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Boris Johnson offers “full apology” as he pays fine for breaking Covid laws at birthday social gathering, but will not resign

Boris Johnson has provided a “full apology” and confirmed he has paid a hard and fast penalty fine for attending a birthday social gathering in Downing Street in June 2020, but insisted that it “did not occur to me” at the time that he had damaged the principles.

Defending himself towards accusations that he misled parliament over events at No 10, Mr Johnson insisted that he “spoke in good faith” when he advised the House of Commons that no Covid guidelines have been damaged.

And he made clear that he will not resign after turning into the primary sitting UK prime minister ever to be discovered by police to have damaged the legislation.

Asked if he will give up, he replied: “I want to be able to get on and deliver the mandate that I have.”

Speaking at his countryside retreat Chequers shortly after it was revealed that he was amongst a complete of greater than 50 ministers, advisers and officers to obtain fastened penalty notices, Mr Johnson made clear that he recognised he might face additional fines as the Metropolitan Police’s Operation Hillman inquiry continues.

Notices have been issued to the PM, his spouse Carrie and chancellor of the Exchequer Rishi Sunak in relation to a shock birthday social gathering held for Mr Johnson within the Cabinet Room at No 10 on 19 June 2020.

But Mr Johnson can be identified to have attended three or extra of the opposite 11 occasions being investigated by Scotland Yard.

Confirming that he had been fined over the birthday social gathering – at which a detailed ally beforehand stated he was “ambushed with a cake” – Mr Johnson stated: “I’ve paid the fine and I once again offer a full apology and in the spirit of openness and humility I want to be completely clear about what happened on that date.”

He stated that he had began work at 7am that day, chaired eight conferences and gone on a go to to Hemel Hempstead earlier than on his return to Downing Street “there was a brief gathering in the Cabinet Room shortly after 2pm lasting for less than 10 minutes, during which people I work with kindly passed on their good wishes”.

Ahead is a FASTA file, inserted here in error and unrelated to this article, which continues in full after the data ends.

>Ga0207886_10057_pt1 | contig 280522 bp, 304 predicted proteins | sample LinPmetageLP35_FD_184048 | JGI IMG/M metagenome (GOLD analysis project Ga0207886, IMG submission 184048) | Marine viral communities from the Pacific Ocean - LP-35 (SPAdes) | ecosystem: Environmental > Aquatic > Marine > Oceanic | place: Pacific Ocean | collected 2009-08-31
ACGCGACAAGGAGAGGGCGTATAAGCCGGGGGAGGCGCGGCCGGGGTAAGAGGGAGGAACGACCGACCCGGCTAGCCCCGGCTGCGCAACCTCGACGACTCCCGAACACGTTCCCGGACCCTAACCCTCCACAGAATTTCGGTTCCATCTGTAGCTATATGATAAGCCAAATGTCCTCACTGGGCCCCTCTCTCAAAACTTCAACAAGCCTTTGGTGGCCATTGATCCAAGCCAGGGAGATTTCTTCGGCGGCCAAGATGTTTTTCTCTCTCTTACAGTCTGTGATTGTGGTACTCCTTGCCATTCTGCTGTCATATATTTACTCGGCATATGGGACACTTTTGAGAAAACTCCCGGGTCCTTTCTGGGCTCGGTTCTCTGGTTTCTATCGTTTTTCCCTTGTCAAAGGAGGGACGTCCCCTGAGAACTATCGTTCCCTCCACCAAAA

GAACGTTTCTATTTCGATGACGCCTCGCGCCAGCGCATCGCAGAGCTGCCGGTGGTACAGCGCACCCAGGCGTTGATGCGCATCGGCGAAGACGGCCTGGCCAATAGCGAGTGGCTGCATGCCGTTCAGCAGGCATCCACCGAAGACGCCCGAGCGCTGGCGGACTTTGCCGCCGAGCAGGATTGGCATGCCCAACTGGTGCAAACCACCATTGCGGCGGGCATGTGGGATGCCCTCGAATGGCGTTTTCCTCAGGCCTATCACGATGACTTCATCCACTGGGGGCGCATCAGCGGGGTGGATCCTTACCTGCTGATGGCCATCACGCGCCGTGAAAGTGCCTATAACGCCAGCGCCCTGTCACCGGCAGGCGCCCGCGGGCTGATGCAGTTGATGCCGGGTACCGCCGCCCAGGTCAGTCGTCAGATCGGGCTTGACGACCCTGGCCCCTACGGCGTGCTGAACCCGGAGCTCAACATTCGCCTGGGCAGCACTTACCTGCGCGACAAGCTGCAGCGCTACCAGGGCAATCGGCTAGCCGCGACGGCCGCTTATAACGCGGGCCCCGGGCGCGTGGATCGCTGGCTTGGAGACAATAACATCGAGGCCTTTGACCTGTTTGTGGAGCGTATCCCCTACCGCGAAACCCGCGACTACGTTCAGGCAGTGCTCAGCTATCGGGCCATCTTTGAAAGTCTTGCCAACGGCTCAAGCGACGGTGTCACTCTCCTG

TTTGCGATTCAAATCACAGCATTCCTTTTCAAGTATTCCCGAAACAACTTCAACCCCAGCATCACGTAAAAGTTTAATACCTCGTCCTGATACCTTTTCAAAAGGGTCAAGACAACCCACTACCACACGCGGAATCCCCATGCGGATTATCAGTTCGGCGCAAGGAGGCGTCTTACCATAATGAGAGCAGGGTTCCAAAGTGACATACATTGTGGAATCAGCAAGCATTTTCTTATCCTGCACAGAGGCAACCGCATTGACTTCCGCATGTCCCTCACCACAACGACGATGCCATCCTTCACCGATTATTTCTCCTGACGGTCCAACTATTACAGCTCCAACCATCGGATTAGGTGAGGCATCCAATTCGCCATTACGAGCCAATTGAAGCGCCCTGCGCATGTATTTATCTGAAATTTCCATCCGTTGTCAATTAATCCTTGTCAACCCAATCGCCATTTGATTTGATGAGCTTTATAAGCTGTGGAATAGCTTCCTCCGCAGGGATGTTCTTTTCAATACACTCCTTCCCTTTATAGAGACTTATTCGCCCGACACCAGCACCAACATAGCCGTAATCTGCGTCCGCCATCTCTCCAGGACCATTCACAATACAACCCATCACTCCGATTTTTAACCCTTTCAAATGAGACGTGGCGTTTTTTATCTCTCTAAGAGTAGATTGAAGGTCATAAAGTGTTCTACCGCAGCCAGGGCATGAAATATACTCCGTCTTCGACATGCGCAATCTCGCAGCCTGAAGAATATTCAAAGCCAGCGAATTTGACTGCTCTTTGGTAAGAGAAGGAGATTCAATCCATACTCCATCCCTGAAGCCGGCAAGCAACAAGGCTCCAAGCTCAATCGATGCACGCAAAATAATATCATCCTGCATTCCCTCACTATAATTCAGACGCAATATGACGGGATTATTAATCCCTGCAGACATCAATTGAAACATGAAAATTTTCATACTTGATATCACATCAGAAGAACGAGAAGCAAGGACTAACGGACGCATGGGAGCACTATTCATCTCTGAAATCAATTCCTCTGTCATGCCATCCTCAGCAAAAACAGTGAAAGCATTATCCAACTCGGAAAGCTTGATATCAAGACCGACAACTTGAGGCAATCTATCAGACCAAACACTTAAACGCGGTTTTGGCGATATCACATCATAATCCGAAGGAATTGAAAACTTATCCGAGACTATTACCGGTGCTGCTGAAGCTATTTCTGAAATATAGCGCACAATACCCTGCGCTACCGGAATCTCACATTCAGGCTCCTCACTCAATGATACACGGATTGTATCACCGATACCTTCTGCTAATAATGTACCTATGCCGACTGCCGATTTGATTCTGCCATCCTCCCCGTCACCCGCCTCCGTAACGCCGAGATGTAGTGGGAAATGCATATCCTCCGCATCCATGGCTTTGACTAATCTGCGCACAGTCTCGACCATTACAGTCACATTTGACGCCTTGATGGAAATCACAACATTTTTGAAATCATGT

And he added: “I have to say in all frankness at that time it did not occur to me that this might have been a breach of the rules.”

Mr Johnson stated he “fully respects” the result of the Metropolitan Police investigation and that he accepts “in all sincerity that people had the right to expect better”.

But he disregarded calls from opposition leaders and bereaved households for him to resign, saying: “Now I feel an even greater sense of obligation to deliver on the priorities of the British people.”

He added that he would “do what is best for the country I serve”.

Challenged over the quite a few events alleged to have been held in Downing Street, which is his workplace as nicely as his dwelling, he stated: “Of course I take full responsibility for everything, but don’t forget the Downing Street is about, you know, 15,000 square feet. It’s got a lot of officials working in it – hundreds and hundreds of officials. I couldn’t be everywhere at once.

“But clearly once it became obvious what had been happening, the types of behaviour that unfortunately sadly we’d seen, we’ve taken steps to change things and Downing Street has been radically transformed.”

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